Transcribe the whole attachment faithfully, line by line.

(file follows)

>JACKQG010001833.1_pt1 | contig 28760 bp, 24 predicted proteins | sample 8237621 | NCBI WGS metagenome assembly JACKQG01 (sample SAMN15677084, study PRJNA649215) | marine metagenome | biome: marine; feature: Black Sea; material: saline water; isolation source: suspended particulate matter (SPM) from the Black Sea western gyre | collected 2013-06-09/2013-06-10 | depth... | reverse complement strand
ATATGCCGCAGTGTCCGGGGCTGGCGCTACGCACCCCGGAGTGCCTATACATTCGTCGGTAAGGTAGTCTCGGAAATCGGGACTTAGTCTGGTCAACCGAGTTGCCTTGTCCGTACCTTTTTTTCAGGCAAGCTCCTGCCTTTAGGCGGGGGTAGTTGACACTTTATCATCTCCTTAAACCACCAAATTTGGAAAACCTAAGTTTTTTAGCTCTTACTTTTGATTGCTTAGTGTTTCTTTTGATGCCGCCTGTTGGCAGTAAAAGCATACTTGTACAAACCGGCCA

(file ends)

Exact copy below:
>JACKQG010001833.1_pt1 | contig 28760 bp, 24 predicted proteins | sample 8237621 | NCBI WGS metagenome assembly JACKQG01 (sample SAMN15677084, study PRJNA649215) | marine metagenome | biome: marine; feature: Black Sea; material: saline water; isolation source: suspended particulate matter (SPM) from the Black Sea western gyre | collected 2013-06-09/2013-06-10 | depth... | reverse complement strand
ATATGCCGCAGTGTCCGGGGCTGGCGCTACGCACCCCGGAGTGCCTATACATTCGTCGGTAAGGTAGTCTCGGAAATCGGGACTTAGTCTGGTCAACCGAGTTGCCTTGTCCGTACCTTTTTTTCAGGCAAGCTCCTGCCTTTAGGCGGGGGTAGTTGACACTTTATCATCTCCTTAAACCACCAAATTTGGAAAACCTAAGTTTTTTAGCTCTTACTTTTGATTGCTTAGTGTTTCTTTTGATGCCGCCTGTTGGCAGTAAAAGCATACTTGTACAAACCGGCCA